You could be forgiven for thinking you'd not quite had enough sleep after spotting a herd of sheep being shepherded repeatedly across London Bridge.
But fear not. Today marks the annual Great Sheep Drive when Freemen of the City of London exercise their 'long-established right' to herd sheep over the capital's oldest river crossing.
More than 800 Freemen of the City took it in turns to herd two groups of 10 sheep back and forth over the bridge.
They were led by Barbara Windsor, 78, who was made a freeman five years ago.
Organisers hope to raise £40,000 for charity and throw the spotlight on the British lamb and wool industry.
The tradition dates back to the 12 century when traders were allowed to enter the city with the tools of their trade without paying a toll.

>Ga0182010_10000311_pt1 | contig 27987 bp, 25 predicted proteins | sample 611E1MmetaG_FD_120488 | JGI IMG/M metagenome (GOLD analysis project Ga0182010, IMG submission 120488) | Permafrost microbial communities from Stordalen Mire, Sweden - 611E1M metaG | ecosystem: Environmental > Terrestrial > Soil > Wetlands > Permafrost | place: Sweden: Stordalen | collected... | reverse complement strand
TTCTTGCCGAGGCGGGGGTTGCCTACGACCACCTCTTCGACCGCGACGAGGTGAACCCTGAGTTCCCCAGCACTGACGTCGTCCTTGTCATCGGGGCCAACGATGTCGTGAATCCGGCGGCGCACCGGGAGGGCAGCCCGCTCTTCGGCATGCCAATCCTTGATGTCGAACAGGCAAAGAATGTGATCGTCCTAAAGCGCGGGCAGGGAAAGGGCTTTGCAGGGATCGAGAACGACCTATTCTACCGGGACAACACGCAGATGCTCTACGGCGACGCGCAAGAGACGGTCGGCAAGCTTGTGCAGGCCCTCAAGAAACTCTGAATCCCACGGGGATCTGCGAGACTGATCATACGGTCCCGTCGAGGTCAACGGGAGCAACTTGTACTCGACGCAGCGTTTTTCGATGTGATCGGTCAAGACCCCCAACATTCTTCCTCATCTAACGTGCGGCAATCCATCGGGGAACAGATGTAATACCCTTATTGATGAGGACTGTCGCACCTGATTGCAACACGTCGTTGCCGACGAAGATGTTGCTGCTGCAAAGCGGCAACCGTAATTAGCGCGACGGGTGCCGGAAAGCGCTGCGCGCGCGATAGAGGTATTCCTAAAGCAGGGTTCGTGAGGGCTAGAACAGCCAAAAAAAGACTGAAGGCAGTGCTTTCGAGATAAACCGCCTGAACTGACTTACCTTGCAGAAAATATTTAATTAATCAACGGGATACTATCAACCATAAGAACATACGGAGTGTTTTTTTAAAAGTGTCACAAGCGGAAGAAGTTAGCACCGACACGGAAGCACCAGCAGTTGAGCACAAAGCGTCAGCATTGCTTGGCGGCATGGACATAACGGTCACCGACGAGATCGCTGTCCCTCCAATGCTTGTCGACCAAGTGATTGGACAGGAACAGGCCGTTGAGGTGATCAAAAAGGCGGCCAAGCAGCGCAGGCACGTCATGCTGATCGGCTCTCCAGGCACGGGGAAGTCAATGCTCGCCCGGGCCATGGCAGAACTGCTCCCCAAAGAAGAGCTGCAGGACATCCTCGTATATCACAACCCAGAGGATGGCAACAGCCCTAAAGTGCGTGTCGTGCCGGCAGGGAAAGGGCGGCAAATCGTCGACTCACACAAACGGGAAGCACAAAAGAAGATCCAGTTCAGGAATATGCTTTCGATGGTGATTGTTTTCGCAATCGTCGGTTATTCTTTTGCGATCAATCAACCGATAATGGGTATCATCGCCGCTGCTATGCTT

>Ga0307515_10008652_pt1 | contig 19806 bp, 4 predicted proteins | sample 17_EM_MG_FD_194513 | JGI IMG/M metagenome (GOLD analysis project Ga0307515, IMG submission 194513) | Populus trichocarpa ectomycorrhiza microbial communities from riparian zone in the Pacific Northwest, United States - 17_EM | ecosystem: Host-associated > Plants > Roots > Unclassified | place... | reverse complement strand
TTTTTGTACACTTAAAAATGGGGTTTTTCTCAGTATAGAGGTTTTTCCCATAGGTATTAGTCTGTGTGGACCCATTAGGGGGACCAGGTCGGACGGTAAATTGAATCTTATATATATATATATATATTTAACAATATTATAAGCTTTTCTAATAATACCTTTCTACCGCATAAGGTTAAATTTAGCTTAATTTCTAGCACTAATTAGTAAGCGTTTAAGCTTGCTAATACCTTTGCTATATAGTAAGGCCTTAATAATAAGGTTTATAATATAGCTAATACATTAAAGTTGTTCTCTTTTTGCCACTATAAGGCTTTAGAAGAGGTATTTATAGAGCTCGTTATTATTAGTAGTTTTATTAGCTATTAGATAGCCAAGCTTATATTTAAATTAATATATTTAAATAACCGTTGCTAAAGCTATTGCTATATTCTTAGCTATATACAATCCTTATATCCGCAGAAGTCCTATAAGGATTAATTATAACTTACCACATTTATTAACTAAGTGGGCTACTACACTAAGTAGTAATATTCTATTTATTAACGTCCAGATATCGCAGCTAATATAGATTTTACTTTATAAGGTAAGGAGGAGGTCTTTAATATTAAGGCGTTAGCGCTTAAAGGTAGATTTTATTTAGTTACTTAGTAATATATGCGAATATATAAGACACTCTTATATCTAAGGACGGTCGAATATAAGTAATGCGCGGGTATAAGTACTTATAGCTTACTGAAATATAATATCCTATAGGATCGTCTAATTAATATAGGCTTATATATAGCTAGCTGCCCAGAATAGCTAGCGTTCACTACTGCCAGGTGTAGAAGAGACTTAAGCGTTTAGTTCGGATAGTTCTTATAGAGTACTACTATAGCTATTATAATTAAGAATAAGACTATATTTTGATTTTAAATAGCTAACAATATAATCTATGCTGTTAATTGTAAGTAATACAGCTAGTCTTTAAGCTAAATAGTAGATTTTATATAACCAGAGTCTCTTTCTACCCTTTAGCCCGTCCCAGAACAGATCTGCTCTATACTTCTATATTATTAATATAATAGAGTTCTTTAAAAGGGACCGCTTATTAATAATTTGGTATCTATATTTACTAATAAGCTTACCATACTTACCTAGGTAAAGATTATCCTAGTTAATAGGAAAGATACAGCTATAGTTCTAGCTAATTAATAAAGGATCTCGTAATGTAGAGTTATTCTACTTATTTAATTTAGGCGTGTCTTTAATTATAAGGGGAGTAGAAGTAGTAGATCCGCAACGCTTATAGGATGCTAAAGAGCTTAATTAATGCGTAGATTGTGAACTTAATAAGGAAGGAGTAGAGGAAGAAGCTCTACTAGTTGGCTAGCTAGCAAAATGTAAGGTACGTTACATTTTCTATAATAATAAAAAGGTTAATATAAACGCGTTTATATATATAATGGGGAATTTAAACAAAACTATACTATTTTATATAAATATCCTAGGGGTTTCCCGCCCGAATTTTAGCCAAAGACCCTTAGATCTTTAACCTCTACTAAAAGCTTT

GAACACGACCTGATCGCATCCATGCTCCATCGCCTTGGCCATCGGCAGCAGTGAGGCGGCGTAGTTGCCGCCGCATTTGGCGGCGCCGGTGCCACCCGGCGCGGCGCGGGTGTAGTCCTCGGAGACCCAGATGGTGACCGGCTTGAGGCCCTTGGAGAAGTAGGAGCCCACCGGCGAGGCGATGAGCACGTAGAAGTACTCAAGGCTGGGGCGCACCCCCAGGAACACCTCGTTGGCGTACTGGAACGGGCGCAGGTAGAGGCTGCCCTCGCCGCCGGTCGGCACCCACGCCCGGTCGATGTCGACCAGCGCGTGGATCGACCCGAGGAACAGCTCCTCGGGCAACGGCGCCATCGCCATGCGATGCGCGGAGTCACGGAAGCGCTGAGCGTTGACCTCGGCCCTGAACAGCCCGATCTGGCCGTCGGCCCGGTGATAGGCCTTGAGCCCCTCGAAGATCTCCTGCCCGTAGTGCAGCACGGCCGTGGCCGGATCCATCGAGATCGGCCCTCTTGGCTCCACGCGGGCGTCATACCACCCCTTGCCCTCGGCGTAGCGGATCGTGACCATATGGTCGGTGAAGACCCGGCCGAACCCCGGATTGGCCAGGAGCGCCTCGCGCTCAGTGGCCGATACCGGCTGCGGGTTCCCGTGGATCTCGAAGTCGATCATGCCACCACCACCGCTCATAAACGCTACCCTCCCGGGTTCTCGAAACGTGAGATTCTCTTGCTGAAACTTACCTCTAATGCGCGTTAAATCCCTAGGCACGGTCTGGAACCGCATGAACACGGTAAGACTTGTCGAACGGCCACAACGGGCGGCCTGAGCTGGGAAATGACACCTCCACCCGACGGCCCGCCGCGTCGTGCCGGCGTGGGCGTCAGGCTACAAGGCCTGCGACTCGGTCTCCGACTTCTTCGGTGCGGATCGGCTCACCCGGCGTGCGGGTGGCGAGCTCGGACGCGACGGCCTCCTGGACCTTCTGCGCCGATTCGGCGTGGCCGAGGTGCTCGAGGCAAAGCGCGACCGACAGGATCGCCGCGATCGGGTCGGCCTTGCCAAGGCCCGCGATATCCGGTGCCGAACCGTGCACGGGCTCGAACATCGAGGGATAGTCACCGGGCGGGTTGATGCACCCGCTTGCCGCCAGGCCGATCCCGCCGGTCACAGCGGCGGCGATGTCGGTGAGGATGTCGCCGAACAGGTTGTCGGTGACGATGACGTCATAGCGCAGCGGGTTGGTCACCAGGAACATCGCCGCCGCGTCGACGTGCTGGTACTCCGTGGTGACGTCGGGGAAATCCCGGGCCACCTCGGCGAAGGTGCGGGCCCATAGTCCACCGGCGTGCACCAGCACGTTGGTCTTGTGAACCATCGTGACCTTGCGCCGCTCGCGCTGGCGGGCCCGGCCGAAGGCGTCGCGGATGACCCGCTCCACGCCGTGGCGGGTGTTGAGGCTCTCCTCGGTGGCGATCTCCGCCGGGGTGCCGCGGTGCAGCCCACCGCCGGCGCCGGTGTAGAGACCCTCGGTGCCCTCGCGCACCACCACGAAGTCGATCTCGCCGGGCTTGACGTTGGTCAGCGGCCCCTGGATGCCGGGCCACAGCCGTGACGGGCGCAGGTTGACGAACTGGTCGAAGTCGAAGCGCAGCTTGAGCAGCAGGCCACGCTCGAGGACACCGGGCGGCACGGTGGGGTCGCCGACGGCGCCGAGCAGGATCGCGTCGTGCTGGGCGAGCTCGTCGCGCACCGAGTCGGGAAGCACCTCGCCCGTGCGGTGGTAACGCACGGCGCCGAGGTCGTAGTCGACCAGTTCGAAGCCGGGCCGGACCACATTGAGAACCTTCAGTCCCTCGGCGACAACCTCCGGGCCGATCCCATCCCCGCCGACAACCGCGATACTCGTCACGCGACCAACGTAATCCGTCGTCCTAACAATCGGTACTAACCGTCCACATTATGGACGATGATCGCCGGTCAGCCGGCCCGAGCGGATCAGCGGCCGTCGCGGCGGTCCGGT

They were given the status of 'Freeman' meaning they worked for themselves and were not committed to working for someone else under the feudal system.
During the medieval period there would have been a number of guilds for everything from farming to baking, which a freeman could join.
The title of Freeman of the City, is largely now a ceremonial title but originally would have come with a number of perks including being able to wear a sword in public.
You can apply to join the Freeman of the City by being proposed by two existing members, paying a fee or as a reward for public service.
About 1,200 are created each year.